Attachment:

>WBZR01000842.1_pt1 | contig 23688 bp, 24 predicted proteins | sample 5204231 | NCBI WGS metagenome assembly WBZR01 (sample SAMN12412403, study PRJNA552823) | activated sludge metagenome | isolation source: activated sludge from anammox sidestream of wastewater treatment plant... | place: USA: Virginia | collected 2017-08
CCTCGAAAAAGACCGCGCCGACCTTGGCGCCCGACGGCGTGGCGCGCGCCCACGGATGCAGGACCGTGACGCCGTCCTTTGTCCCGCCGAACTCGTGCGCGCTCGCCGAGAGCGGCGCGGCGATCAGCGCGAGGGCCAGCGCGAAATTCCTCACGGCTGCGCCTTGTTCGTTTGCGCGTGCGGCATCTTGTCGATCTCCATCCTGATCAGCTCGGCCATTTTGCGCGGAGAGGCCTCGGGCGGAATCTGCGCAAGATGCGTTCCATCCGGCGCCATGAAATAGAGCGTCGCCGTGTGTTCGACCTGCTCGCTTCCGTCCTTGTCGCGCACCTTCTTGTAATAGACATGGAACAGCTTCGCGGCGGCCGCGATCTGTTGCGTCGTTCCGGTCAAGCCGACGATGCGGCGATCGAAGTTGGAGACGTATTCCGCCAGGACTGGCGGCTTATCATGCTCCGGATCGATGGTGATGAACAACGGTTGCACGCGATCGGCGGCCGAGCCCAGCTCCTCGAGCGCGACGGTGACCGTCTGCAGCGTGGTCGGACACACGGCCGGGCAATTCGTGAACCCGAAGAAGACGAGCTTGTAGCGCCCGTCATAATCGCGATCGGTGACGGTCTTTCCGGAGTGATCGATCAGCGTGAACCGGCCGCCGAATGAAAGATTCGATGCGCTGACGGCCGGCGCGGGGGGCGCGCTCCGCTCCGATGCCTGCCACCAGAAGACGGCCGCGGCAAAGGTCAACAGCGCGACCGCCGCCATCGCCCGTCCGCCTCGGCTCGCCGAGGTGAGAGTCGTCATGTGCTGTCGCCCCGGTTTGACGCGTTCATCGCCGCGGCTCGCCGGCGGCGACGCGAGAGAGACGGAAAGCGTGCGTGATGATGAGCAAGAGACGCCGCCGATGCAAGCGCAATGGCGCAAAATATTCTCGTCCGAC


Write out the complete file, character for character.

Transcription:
>WBZR01000842.1_pt1 | contig 23688 bp, 24 predicted proteins | sample 5204231 | NCBI WGS metagenome assembly WBZR01 (sample SAMN12412403, study PRJNA552823) | activated sludge metagenome | isolation source: activated sludge from anammox sidestream of wastewater treatment plant... | place: USA: Virginia | collected 2017-08
CCTCGAAAAAGACCGCGCCGACCTTGGCGCCCGACGGCGTGGCGCGCGCCCACGGATGCAGGACCGTGACGCCGTCCTTTGTCCCGCCGAACTCGTGCGCGCTCGCCGAGAGCGGCGCGGCGATCAGCGCGAGGGCCAGCGCGAAATTCCTCACGGCTGCGCCTTGTTCGTTTGCGCGTGCGGCATCTTGTCGATCTCCATCCTGATCAGCTCGGCCATTTTGCGCGGAGAGGCCTCGGGCGGAATCTGCGCAAGATGCGTTCCATCCGGCGCCATGAAATAGAGCGTCGCCGTGTGTTCGACCTGCTCGCTTCCGTCCTTGTCGCGCACCTTCTTGTAATAGACATGGAACAGCTTCGCGGCGGCCGCGATCTGTTGCGTCGTTCCGGTCAAGCCGACGATGCGGCGATCGAAGTTGGAGACGTATTCCGCCAGGACTGGCGGCTTATCATGCTCCGGATCGATGGTGATGAACAACGGTTGCACGCGATCGGCGGCCGAGCCCAGCTCCTCGAGCGCGACGGTGACCGTCTGCAGCGTGGTCGGACACACGGCCGGGCAATTCGTGAACCCGAAGAAGACGAGCTTGTAGCGCCCGTCATAATCGCGATCGGTGACGGTCTTTCCGGAGTGATCGATCAGCGTGAACCGGCCGCCGAATGAAAGATTCGATGCGCTGACGGCCGGCGCGGGGGGCGCGCTCCGCTCCGATGCCTGCCACCAGAAGACGGCCGCGGCAAAGGTCAACAGCGCGACCGCCGCCATCGCCCGTCCGCCTCGGCTCGCCGAGGTGAGAGTCGTCATGTGCTGTCGCCCCGGTTTGACGCGTTCATCGCCGCGGCTCGCCGGCGGCGACGCGAGAGAGACGGAAAGCGTGCGTGATGATGAGCAAGAGACGCCGCCGATGCAAGCGCAATGGCGCAAAATATTCTCGTCCGAC